Tuesday, November 16, 2010

Mindwandering and Happiness

Being in the moment brings happiness.

Now research from Harvard psychologists seems to affirm what we know from experience with meditation and mindfulness practices.

The researchers are looking at happiness as "to what extent people feel good or bad in the moment, as they are going about their lives," as explained by researcher Matthew Killingsworth on Science Friday.

They find, not surprisingly, that most of us are not living in the moment: "People seem to be mind wandering a lot... 47% of the time people are thinking about something other than what they are doing."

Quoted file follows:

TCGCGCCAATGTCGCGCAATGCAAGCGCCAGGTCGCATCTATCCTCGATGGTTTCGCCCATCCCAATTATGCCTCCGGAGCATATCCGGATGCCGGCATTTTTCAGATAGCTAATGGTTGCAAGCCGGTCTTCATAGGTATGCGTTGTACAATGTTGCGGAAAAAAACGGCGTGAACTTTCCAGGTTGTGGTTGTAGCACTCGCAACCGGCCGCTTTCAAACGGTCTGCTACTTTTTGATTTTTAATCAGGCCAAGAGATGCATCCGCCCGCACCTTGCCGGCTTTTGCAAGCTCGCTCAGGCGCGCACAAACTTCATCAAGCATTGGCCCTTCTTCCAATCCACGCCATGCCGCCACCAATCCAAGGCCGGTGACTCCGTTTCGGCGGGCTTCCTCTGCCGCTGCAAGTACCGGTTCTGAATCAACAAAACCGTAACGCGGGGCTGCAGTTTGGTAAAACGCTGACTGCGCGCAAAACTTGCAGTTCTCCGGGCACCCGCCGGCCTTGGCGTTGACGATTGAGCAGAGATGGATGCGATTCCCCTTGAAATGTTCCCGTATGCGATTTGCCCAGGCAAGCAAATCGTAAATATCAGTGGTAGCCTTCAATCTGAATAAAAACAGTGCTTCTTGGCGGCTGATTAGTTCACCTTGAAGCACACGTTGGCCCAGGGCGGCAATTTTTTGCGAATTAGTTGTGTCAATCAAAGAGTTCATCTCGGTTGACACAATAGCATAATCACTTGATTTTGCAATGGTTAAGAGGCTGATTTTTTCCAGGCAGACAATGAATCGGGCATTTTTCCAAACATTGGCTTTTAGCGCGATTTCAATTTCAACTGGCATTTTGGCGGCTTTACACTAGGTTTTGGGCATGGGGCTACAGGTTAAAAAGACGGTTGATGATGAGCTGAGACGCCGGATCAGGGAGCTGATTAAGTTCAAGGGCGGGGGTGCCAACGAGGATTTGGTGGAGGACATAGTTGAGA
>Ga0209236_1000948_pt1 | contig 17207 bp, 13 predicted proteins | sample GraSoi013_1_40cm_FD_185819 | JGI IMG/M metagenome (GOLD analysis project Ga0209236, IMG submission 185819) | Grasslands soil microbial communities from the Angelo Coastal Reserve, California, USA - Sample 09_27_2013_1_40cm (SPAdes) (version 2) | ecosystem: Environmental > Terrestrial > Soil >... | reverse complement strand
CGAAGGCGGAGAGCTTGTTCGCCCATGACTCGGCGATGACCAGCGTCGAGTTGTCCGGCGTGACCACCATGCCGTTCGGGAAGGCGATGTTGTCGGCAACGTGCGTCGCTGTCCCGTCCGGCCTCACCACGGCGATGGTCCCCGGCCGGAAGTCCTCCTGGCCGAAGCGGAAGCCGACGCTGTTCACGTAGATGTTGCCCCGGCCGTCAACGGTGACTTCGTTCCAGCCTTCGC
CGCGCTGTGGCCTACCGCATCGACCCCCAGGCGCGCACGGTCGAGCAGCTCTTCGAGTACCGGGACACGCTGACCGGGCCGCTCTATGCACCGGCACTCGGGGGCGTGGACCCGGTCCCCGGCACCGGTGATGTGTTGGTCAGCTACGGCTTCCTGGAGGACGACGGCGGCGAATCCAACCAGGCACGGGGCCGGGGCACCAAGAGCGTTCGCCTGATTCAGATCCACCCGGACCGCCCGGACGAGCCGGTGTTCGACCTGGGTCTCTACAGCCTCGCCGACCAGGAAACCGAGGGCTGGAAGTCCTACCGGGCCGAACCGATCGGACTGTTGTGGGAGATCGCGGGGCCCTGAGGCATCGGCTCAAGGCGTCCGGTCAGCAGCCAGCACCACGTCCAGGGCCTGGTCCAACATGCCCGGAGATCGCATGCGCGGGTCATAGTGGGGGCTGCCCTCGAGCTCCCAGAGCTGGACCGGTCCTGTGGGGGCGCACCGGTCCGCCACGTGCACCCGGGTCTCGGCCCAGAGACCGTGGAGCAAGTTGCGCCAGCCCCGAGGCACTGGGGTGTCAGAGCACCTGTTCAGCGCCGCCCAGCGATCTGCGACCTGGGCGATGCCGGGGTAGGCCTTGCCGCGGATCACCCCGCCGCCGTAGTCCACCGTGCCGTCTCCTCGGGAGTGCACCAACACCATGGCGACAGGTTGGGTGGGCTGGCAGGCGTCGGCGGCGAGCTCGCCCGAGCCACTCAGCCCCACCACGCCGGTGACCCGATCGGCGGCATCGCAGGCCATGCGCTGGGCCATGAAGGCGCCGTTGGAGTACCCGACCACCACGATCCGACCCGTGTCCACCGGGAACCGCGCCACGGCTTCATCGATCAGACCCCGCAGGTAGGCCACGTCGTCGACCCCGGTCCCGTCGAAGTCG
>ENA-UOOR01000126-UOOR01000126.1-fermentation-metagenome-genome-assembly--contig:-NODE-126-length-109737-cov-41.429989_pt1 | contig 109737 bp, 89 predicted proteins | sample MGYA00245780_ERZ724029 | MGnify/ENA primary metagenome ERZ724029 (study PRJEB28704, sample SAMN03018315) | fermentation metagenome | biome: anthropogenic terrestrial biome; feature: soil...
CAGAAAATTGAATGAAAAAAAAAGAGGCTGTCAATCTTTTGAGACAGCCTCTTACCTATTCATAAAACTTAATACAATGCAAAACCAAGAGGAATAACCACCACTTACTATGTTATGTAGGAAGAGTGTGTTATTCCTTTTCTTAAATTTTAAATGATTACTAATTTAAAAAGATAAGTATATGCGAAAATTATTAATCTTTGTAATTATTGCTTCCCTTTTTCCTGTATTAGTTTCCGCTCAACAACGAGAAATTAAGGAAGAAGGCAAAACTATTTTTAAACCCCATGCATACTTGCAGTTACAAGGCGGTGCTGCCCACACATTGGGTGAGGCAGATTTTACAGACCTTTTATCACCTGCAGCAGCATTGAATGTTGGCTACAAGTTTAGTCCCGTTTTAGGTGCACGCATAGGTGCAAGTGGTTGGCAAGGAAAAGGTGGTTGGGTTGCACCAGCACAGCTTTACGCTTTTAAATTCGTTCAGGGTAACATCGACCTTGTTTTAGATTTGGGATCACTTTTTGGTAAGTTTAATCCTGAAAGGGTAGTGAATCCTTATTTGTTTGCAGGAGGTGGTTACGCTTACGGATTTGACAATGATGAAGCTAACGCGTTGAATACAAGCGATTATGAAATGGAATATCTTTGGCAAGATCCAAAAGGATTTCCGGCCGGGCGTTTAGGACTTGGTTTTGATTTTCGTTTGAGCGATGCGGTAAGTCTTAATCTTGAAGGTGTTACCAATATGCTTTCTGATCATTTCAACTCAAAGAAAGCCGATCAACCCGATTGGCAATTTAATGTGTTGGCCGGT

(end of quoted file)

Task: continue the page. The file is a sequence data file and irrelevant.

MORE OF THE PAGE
What are you thinking about now?

The research suggests a strong negative relationship between "mind wandering" and happiness. People are unhappiest when their minds are wandering. In fact, data suggest mind wandering is a cause of unhappiness.

The activity with the lowest rate of self-reported mind wandering is when having sex (10%), followed by exercising.

Participate in the study -- as reported this week in Science magazine and covered by NPR's Science Friday, the NY Times, and ScienceNews among other outlets -- and track your happiness.

How happy are you in this moment?

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